‘Dog Whisperer’ star Cesar Millan gets dogs -- and himself -- moving

Cesar Millan

Cesar Millan with some of his canine pals at his Dog Pyschology Center in Santa Clarita.

(Anne Cusack / Los Angeles Times)

Exercise, discipline, affection — in that order. That’s the prescription for a healthy, happy canine, according to Cesar Millan, who rocketed to fame after an L.A. Times photographer caught him rollerblading with 30 dogs in 2002. The photo and story led to “The Dog Whisperer With Cesar Millan,” books and his current TV show, “Cesar 911,” on the Nat Geo Wild channel. A daily exerciser, the father of two keeps five dogs moving at his Los Angeles home and 20 more at his 43-acre ranch in Santa Clarita.

How do you rollerblade with 30 dogs at once?

I have good balance. But it’s easier than it looks, I have only one dog on a leash: the strongest. So I control him and everybody else will follow — with no leashes on them. It’s like ducklings. Once you control the strong, the weak follow.

Exercising a dog correctly sounds like it means lots of exercise for the human.


Well, riding a bike, rollerblading, skateboarding or anything fast on wheels with your dog is good for both of you, especially for a hyper dog. It tires him out so he’ll rest later. But walking your dog will do the same thing — as long as you walk with a purpose.

Most people do it wrong. They walk a dog from 15 to 20 minutes at a time just to let him pee or poop, which is too short for real exercise. ... So he’s zigzagging from tree to tree, smelling other dogs, getting his mind all excited, and when you bring him back home, he’s restless.

The right way is 30 to 45 minutes but with the dog beside you, obeying you. You are the leader, not him. Keep his mind working, paying attention to you, not the environment. ... It’s a borderline military feel — like a CrossFit class.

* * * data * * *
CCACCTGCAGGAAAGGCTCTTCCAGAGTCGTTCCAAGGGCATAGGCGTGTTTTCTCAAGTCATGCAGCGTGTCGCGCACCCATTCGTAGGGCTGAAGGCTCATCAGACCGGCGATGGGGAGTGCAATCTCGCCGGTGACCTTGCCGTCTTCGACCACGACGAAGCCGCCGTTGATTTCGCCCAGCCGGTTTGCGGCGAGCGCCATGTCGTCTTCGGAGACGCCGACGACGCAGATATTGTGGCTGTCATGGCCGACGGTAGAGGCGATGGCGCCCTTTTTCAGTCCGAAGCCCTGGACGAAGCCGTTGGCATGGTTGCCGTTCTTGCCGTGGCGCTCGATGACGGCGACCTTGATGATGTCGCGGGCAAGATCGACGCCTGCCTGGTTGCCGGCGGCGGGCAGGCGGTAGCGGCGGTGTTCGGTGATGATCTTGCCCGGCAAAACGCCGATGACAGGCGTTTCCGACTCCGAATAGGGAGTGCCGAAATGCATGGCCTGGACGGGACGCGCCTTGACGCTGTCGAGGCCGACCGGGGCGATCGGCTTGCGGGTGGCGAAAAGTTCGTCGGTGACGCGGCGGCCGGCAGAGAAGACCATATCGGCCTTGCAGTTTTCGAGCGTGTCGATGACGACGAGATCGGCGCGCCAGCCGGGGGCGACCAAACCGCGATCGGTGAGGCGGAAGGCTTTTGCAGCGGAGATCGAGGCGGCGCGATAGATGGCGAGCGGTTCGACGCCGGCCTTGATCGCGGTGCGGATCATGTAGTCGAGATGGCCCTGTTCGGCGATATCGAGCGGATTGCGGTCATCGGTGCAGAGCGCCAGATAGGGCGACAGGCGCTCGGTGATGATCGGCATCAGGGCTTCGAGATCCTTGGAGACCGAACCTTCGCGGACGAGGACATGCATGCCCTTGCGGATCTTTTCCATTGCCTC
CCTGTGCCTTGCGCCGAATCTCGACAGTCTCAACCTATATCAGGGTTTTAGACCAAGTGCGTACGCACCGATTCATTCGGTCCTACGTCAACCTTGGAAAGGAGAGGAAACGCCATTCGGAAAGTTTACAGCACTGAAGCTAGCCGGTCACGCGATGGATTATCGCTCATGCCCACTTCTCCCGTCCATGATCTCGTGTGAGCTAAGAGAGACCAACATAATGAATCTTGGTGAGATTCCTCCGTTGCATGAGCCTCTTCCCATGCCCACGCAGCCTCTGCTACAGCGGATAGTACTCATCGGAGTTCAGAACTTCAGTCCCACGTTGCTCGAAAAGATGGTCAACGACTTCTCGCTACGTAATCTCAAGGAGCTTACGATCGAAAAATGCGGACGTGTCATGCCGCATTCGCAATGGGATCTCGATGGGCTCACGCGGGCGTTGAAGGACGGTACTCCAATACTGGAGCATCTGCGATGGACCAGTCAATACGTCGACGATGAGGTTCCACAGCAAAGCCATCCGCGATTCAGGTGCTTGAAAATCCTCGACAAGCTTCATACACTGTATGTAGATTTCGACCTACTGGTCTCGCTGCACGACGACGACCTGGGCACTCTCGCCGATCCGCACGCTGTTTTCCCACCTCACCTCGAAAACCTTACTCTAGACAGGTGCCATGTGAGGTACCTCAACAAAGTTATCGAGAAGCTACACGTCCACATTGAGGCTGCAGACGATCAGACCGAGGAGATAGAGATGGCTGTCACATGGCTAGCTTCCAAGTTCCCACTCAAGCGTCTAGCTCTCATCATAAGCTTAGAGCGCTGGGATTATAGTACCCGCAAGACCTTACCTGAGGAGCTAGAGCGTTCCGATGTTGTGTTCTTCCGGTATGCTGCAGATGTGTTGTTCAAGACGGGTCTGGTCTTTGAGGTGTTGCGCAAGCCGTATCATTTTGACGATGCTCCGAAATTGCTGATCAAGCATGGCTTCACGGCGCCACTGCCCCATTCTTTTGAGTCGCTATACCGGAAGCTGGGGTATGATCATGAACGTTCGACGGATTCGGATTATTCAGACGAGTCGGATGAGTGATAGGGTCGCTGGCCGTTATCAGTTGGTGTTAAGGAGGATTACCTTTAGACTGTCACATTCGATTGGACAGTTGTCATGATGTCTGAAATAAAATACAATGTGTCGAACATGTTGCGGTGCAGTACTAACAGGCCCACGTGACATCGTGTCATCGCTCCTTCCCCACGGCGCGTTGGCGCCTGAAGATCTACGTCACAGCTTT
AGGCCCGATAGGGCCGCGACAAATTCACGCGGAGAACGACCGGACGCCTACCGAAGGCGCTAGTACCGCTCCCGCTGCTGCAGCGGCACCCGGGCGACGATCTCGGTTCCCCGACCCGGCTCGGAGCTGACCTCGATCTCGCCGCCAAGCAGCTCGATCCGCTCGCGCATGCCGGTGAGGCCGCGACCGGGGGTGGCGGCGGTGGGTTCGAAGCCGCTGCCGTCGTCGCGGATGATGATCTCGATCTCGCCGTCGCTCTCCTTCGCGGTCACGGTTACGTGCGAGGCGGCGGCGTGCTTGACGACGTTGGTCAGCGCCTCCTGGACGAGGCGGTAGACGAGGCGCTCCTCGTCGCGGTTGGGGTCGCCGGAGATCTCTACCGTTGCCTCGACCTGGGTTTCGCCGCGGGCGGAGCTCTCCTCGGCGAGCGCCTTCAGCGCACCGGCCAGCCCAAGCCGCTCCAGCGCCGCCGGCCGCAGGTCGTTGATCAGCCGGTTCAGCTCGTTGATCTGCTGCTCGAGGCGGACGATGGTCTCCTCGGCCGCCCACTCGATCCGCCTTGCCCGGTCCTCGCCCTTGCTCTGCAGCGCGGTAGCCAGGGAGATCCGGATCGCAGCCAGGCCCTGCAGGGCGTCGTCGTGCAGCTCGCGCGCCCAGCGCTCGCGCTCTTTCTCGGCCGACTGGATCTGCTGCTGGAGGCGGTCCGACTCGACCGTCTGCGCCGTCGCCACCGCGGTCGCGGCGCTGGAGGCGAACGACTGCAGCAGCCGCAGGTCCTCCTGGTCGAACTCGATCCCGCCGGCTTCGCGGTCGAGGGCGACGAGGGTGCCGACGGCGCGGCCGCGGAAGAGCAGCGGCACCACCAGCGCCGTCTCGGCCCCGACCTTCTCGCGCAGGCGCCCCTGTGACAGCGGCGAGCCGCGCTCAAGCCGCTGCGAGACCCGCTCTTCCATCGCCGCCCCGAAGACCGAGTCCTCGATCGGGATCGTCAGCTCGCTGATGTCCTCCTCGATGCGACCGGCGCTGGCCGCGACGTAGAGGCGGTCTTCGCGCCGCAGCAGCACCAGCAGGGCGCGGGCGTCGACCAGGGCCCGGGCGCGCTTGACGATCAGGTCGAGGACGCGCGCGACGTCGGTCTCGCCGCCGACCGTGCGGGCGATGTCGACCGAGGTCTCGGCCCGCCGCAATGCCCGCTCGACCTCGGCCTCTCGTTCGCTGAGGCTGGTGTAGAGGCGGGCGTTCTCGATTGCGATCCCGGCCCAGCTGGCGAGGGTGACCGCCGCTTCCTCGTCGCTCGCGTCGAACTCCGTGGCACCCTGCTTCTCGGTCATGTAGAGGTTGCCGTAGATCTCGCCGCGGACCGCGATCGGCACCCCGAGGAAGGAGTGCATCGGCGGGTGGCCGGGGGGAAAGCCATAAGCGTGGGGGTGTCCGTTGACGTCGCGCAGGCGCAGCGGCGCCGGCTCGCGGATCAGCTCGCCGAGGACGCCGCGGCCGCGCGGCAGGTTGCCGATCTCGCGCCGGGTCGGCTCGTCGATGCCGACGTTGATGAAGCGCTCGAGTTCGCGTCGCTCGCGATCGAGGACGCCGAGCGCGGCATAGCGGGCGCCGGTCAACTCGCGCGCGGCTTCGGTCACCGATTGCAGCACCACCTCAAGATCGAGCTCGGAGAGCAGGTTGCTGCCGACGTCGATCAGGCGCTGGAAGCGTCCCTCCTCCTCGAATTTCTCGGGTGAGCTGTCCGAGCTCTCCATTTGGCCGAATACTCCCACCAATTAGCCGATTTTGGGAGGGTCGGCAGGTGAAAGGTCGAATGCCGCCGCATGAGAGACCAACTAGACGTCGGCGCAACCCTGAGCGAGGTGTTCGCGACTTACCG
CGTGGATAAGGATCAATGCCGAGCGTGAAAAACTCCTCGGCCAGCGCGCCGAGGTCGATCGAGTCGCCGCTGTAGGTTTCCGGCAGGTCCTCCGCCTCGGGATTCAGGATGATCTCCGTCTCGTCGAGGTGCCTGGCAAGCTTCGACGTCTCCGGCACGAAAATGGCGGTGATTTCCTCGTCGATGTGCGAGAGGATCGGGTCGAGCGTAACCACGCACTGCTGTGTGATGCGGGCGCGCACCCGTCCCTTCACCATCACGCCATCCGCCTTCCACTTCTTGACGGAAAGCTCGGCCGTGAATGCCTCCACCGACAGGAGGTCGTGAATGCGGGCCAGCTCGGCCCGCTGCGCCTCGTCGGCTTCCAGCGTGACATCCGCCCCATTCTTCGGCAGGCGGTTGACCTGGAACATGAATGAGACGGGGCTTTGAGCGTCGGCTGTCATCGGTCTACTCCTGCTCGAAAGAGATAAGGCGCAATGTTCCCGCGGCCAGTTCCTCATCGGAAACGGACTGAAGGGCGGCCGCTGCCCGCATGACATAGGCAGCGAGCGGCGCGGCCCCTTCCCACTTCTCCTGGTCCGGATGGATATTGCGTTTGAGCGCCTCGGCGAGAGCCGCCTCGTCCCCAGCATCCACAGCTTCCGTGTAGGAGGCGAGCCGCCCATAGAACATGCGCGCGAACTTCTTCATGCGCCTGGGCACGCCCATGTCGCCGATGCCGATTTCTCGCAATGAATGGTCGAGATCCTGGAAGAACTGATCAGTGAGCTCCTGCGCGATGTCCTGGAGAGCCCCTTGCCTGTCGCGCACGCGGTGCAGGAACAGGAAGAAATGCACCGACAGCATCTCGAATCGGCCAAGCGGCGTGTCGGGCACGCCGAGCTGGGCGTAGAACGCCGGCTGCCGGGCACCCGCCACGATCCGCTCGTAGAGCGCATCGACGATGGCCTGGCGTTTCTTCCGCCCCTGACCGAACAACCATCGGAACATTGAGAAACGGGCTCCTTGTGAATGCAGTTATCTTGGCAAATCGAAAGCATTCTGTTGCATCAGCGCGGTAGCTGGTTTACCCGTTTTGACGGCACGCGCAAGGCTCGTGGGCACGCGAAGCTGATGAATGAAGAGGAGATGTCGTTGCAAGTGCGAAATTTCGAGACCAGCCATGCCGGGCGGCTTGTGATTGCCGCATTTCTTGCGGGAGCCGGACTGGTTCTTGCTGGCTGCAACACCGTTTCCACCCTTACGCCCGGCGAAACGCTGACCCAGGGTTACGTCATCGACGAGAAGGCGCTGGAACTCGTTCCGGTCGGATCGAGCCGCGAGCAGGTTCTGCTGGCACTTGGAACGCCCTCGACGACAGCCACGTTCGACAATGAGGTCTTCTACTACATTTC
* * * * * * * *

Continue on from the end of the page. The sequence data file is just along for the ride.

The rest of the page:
When he gets used to that, add a backpack and keep changing the weight. Challenge him.


Do you get all your exercise from dog walks?

No — walking the dogs is not enough for me. When I’m in L.A., I work out in the gym every day. Up at 4 a.m., at the gym at 5 to 6 a.m. with my personal trainer. A little of everything — I work the entire body. Lot of running and other cardio, some weights, not to get too bulky, because I want to be able to move properly. Then I go back to the house and take care of my dogs, have breakfast, talk to my son before he goes to work, then go to the show. By 9:30 a.m. I’m filming. By 9 p.m., I’m in bed.

I haven’t done a marathon yet — that’s on my bucket list before I turn 50. I have to be stronger than the rest of the pack — the human pack.

How’s your diet?

I like to try everything, so I practice portion control. If you saw me, you’d think I eat the whole restaurant. I don’t want to die until I’ve tried the whole world. I love sushi, have it twice a week, and drink sake. My girlfriend is very strict about diet. She and I don’t do a lot of carbs, even though it’s in our cultural backgrounds. We eat a lot of protein, vegetables and love salad.

Any final tips just for humans?

Ultimately, the best path to health is to do what you love. ... Feed the spirit of what you were born to be. Surround yourself with people who match your energy and support your goals. That’s why I surround myself with dogs. They always support my goal, are always happy to see me and always raise my spirits.



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